[Ip-health] Novartis's Second Bite at the Section 3(d) Apple

Baker, Brook b.baker at neu.edu
Tue Sep 6 07:53:30 PDT 2011


Access to medicines activists might still be confused about why Novartis
is getting a second chance to attack India's strict patenting standards
reflected in Section 3(d) of its 2005 Amended Patents Act.  After all,
Novartis lost a decisive lawsuit in 2007 when it unsuccessfully challenged
the constitutionality of Section 3(d) and its compliance with the WTO
TRIPS Agreement, which establishes global norms for minimum standards of
intellectual property rights and their enforcement.  The Madras High Court
basically threw Novartis's case out by the seat of its pants in August of
2007, holding that Section 3(d) was rational and a constitutional exercise
of legislative authority by the India Parliament.

However, in addition to firing a legal canon directly at Section 3(d),
Novartis has also pursued a second case arguing for two legal principles:
(1) that the "enhancement of efficacy" standard in Section 3(d) is a
light-weight provision that should do little rein in the practice of
evergreening a patent by making minor improvements to am existing
medicine, and (2) that Novartis's blockbuster cancer medicine, Glivec,
satisfies the light-weight standard because the beta-crystalline form of
imatinib mesylate (the active ingredient of Glivec) is 30% more
bioavailable than imatinib myselate which was patented in 1993 in the U.S.
 

Most credible experts in the field of pharmacology would argue that that
finding a more active specific crystalline form of a salt form of a known
compound is not high art, but rather a routine discovery.  It is on this
ground that the Patent Controller of Chennai issued a lucid decision
finding that the Glivec patent application lacked novelty, inventive step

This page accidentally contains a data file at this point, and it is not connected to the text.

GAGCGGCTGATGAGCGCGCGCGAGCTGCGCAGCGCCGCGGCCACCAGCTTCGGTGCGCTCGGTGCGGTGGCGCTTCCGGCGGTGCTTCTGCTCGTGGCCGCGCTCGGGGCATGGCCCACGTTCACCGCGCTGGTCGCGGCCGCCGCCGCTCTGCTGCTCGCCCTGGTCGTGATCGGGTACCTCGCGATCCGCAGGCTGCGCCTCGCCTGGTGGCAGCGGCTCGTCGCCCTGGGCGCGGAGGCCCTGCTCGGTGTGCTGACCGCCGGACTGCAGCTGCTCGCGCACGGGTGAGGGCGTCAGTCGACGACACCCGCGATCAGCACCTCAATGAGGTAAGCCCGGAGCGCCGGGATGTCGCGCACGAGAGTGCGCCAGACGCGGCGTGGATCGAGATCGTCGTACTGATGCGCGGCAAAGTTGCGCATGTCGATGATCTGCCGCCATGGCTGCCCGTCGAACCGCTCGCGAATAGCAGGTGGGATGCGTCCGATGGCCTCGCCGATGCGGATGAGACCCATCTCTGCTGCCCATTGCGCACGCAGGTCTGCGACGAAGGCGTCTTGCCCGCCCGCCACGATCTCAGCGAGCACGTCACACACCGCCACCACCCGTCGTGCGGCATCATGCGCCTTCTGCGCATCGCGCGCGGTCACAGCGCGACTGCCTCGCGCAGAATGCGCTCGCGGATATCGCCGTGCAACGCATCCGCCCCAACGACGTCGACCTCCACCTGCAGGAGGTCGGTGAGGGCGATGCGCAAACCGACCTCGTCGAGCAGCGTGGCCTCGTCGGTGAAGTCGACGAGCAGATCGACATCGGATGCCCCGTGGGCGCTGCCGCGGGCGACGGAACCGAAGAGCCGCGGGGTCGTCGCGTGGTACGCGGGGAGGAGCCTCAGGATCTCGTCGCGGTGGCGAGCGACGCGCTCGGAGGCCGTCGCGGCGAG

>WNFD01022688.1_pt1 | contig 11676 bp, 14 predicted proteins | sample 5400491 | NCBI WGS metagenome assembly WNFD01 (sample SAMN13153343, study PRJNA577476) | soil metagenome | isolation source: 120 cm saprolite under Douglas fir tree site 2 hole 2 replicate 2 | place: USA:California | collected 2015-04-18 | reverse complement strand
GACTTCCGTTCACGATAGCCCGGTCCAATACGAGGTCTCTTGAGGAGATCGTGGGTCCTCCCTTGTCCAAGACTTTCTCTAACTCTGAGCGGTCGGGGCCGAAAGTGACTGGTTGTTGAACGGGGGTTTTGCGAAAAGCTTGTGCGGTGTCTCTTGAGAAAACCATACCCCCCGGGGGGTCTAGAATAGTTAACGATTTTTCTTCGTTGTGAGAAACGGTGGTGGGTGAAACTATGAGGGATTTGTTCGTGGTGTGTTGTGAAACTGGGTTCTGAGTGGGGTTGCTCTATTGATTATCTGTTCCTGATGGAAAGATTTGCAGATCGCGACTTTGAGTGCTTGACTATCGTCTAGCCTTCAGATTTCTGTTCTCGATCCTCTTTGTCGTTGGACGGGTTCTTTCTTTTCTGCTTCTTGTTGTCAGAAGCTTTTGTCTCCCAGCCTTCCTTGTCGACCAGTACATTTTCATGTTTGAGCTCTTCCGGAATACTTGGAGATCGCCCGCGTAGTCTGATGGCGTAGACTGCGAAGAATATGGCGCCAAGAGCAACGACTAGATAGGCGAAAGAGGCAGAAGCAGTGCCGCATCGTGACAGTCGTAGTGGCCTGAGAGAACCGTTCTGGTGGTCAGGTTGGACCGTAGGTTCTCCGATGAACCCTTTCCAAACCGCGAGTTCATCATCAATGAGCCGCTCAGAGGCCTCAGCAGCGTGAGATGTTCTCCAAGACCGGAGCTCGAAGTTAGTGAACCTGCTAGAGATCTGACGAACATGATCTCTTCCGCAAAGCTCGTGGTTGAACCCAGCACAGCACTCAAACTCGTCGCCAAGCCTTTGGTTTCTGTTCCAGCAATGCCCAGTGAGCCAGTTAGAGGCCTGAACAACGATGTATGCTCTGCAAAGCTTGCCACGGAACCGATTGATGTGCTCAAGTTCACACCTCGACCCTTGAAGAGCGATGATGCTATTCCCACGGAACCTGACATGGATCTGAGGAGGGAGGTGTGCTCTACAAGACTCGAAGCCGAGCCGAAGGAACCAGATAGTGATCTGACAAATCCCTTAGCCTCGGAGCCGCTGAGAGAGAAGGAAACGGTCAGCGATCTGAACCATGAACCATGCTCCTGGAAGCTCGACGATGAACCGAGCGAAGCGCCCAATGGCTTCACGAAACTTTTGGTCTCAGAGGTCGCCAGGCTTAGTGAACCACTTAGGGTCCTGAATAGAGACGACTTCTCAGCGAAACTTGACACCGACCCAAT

(two general patentability criteria straight from TRIPS) and that it was
also excluded from patentability under Section 3(d) because there was no
significant enhancement of efficacy.

Unfortunately, this landmark decision was partially undermined in an
appeal before the Intellectual Property Appellate Board, which wrongly
concluded that novelty and inventive step were present, but which
fortunately also concluded that the "enhanced efficacy" standard was not
met.  The IPAB thereby upheld the construction of efficacy standard that
has emerged in Indian law that routine improvements to medicines, such as
increased bioavailability, improved stability, enhanced solubility, etc.,
do not meet the anti-evergreening standard embodied in Section 3(d).

Novartis and its contingent of high-priced lawyers is now taking a
second-bite at the Section 3(d) apple trying to eviscerate its efficacy in
ensuring that 20-year patent monopolies are granted to new versions of
existing medicines only under the most stringent conditions - when there
is a surprising and important therapeutical effect that significantly
enhances treatment of human illness.  By thus limiting unwarranted patent
monopolies, the India Patent Act is designed to rewards true innovations
but to simultaneously prevent the renewal and re-renewal of monopolies so
that robust competition among lawful generic producers can drive down the
costs of medicines both for Indian patients and for patients throughout
the developing world.

Let's hope that the judges hearing this appeal abide by the letter and
spirit and the Indian Patents Act and that they remain cognizant of the
human right to health.  But shame on Novartis for continuing its
relentless pursuit of monopoly protections so that it can - as its has
stated in the past - sell its medicines at high prices to rich and
middle-class Indians who can afford it hyper-profitable medicines.  To
maximize its profits, Novartis would undermine an entire edifice of public
interest protections designed to put a little more balance into the highly
imbalanced international intellectual property regime.

To put this case in a little perspective, if Novartis wins, generic
equivalents of Glivec will disappear from the market, and the price of
this life-saving medicine will rise ten-fold or more. Novartis's profits
will shoot up while cancer patients' survival rates shoot down.  This
second bite is not only outrageous, it is dangerous to health throughout
the developing world.

 
Professor Brook K. Baker

Health GAP (Global Access Project)
Northeastern U. School of Law
Program on Human Rights and the Global Economy
400 Huntington Ave.
Boston, MA 02115 USA
Honorary Research Fellow, University of KwaZulu Natal, Durban, S. Africa
(w) 617-373-3217
(cell) 617-259-0760
(fax) 617-373-5056
b.baker at neu.edu





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